If a Maine Coon is cooped up in a small space or is on its own for long periods, it will expend its energy reserves at any given opportunity. Help your cat out by giving it access to as much space as possible in your home. Avoid closing it in one room.

Remember, Maine Coons are natural-born hunters, designed to exert energy in small bursts. Introduce hunting-style games that encourage your cat to stalk and pounce to allow it to fulfil its natural urges.

Our Maine Coons love Da Bird because it sounds like a real bird! This is for supervised play only because it’s on a fine wire! Mona has worn herself out with it below!

Cat worn out after playing with Da Bird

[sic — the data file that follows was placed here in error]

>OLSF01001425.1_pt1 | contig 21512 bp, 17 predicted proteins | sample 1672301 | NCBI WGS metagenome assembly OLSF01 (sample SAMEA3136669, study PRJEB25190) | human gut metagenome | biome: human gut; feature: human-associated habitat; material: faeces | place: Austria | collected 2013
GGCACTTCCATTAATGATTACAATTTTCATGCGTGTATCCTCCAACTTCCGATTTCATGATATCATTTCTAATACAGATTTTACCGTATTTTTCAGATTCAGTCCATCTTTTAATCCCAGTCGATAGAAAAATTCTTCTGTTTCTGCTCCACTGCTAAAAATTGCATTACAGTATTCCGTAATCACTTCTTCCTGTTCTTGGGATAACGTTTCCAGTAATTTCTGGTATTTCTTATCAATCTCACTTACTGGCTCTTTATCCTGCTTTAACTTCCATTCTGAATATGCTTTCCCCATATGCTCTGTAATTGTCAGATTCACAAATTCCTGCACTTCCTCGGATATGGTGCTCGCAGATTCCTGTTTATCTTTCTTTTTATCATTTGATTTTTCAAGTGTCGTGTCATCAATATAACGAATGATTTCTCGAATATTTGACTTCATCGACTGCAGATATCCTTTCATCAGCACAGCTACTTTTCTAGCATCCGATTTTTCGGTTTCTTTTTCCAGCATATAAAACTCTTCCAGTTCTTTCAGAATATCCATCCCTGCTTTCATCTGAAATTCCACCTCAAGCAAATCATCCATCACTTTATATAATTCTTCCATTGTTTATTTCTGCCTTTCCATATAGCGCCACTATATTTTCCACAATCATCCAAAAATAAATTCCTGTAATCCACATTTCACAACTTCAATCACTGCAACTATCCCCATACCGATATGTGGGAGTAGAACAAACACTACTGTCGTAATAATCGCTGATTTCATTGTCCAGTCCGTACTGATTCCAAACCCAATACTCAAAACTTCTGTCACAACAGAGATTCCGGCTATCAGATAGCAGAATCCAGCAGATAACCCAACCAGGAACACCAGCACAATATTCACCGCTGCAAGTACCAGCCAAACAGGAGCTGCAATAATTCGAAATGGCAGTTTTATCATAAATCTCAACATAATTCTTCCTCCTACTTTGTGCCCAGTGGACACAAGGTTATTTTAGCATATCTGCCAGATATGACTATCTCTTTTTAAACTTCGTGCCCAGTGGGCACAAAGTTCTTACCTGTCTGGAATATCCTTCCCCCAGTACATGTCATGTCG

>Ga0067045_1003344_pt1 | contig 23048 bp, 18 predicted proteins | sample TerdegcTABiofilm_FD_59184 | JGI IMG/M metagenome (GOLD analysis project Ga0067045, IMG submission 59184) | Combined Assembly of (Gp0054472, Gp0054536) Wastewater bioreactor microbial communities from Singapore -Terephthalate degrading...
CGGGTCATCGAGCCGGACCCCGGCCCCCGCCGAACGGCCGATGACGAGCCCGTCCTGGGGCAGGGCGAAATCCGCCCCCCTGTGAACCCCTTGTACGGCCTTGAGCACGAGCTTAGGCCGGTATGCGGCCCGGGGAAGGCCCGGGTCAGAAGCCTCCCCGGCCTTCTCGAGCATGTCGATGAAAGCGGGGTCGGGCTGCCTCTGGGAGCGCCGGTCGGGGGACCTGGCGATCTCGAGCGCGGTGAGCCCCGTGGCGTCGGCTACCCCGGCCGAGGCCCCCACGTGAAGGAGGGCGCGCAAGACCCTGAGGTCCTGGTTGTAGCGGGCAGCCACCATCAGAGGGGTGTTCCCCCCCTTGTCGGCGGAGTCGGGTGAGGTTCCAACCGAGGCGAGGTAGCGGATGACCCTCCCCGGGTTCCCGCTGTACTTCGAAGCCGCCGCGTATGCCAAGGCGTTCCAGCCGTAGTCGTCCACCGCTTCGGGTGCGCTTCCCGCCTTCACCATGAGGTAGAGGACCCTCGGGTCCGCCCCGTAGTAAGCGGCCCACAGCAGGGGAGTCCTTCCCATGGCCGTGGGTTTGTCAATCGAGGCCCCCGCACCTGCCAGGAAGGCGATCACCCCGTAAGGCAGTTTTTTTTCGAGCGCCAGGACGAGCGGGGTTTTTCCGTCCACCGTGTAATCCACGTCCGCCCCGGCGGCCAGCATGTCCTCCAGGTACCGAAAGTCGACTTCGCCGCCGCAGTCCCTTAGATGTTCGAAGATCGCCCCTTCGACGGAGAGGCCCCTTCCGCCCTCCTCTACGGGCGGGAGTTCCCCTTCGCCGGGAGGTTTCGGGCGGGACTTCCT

Mona the Maine Coon is worn out after playing with Da Bird. There’ll be no more cat zoomies for a while

Though Maine Coon kittens are likely to need more playtime than adult cats, cats are happy to engage in play into old age.


Maine Coon zoomies can be a sign of anxiety. Cats can develop anxiety or stress for many reasons but it’s usually linked to a change in routine or environment.

A new Maine Coon will find everything in your home strange, or moving home may be enough to unsettle your current Maine Coon.

Adding a new pet into the mix will do it too! If you change your daily habits and leave your Maine Coon alone for long periods this can trigger anxious behavior.

If you have a inkling that your cat has anxiety for one of the reasons mentioned, spend some quality time with it and engage it with some fun play sessions. Swap toys regularly to keep your cat interested.